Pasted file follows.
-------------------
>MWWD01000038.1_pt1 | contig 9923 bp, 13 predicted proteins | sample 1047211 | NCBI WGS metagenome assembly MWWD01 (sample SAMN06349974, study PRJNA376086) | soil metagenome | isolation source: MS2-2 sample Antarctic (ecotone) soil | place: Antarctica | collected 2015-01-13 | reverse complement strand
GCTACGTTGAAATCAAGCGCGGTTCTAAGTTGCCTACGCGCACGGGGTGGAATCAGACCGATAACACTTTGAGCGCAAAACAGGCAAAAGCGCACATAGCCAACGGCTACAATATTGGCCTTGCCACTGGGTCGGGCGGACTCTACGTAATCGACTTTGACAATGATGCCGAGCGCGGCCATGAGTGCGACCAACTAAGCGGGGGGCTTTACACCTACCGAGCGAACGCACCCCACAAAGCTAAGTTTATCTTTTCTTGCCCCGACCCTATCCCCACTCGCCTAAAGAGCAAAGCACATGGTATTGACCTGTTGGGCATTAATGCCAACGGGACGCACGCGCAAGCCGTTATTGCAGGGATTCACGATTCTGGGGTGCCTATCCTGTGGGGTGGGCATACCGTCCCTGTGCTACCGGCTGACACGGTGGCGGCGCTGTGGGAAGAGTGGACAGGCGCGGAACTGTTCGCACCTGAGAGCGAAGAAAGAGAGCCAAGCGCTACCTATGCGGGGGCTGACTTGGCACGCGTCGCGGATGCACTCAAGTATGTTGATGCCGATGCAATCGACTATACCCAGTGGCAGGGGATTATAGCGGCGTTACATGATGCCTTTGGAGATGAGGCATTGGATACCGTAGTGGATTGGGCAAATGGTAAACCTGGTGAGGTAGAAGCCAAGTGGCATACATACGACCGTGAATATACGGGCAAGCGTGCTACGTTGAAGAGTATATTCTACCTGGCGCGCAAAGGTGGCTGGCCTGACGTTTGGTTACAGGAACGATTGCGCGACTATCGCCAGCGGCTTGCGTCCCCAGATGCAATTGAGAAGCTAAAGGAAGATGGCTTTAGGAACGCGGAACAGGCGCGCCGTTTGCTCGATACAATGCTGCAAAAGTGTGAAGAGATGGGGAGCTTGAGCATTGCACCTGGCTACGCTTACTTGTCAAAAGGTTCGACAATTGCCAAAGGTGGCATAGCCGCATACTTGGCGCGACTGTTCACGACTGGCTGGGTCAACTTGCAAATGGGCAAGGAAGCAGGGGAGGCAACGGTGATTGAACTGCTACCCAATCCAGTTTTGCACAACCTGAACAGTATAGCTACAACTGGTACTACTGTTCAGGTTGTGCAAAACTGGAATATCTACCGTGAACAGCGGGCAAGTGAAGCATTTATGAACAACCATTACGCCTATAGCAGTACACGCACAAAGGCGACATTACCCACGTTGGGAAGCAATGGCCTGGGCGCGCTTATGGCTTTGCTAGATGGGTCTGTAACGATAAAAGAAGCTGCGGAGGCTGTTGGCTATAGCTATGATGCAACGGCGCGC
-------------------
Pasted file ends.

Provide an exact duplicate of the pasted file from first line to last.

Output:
>MWWD01000038.1_pt1 | contig 9923 bp, 13 predicted proteins | sample 1047211 | NCBI WGS metagenome assembly MWWD01 (sample SAMN06349974, study PRJNA376086) | soil metagenome | isolation source: MS2-2 sample Antarctic (ecotone) soil | place: Antarctica | collected 2015-01-13 | reverse complement strand
GCTACGTTGAAATCAAGCGCGGTTCTAAGTTGCCTACGCGCACGGGGTGGAATCAGACCGATAACACTTTGAGCGCAAAACAGGCAAAAGCGCACATAGCCAACGGCTACAATATTGGCCTTGCCACTGGGTCGGGCGGACTCTACGTAATCGACTTTGACAATGATGCCGAGCGCGGCCATGAGTGCGACCAACTAAGCGGGGGGCTTTACACCTACCGAGCGAACGCACCCCACAAAGCTAAGTTTATCTTTTCTTGCCCCGACCCTATCCCCACTCGCCTAAAGAGCAAAGCACATGGTATTGACCTGTTGGGCATTAATGCCAACGGGACGCACGCGCAAGCCGTTATTGCAGGGATTCACGATTCTGGGGTGCCTATCCTGTGGGGTGGGCATACCGTCCCTGTGCTACCGGCTGACACGGTGGCGGCGCTGTGGGAAGAGTGGACAGGCGCGGAACTGTTCGCACCTGAGAGCGAAGAAAGAGAGCCAAGCGCTACCTATGCGGGGGCTGACTTGGCACGCGTCGCGGATGCACTCAAGTATGTTGATGCCGATGCAATCGACTATACCCAGTGGCAGGGGATTATAGCGGCGTTACATGATGCCTTTGGAGATGAGGCATTGGATACCGTAGTGGATTGGGCAAATGGTAAACCTGGTGAGGTAGAAGCCAAGTGGCATACATACGACCGTGAATATACGGGCAAGCGTGCTACGTTGAAGAGTATATTCTACCTGGCGCGCAAAGGTGGCTGGCCTGACGTTTGGTTACAGGAACGATTGCGCGACTATCGCCAGCGGCTTGCGTCCCCAGATGCAATTGAGAAGCTAAAGGAAGATGGCTTTAGGAACGCGGAACAGGCGCGCCGTTTGCTCGATACAATGCTGCAAAAGTGTGAAGAGATGGGGAGCTTGAGCATTGCACCTGGCTACGCTTACTTGTCAAAAGGTTCGACAATTGCCAAAGGTGGCATAGCCGCATACTTGGCGCGACTGTTCACGACTGGCTGGGTCAACTTGCAAATGGGCAAGGAAGCAGGGGAGGCAACGGTGATTGAACTGCTACCCAATCCAGTTTTGCACAACCTGAACAGTATAGCTACAACTGGTACTACTGTTCAGGTTGTGCAAAACTGGAATATCTACCGTGAACAGCGGGCAAGTGAAGCATTTATGAACAACCATTACGCCTATAGCAGTACACGCACAAAGGCGACATTACCCACGTTGGGAAGCAATGGCCTGGGCGCGCTTATGGCTTTGCTAGATGGGTCTGTAACGATAAAAGAAGCTGCGGAGGCTGTTGGCTATAGCTATGATGCAACGGCGCGC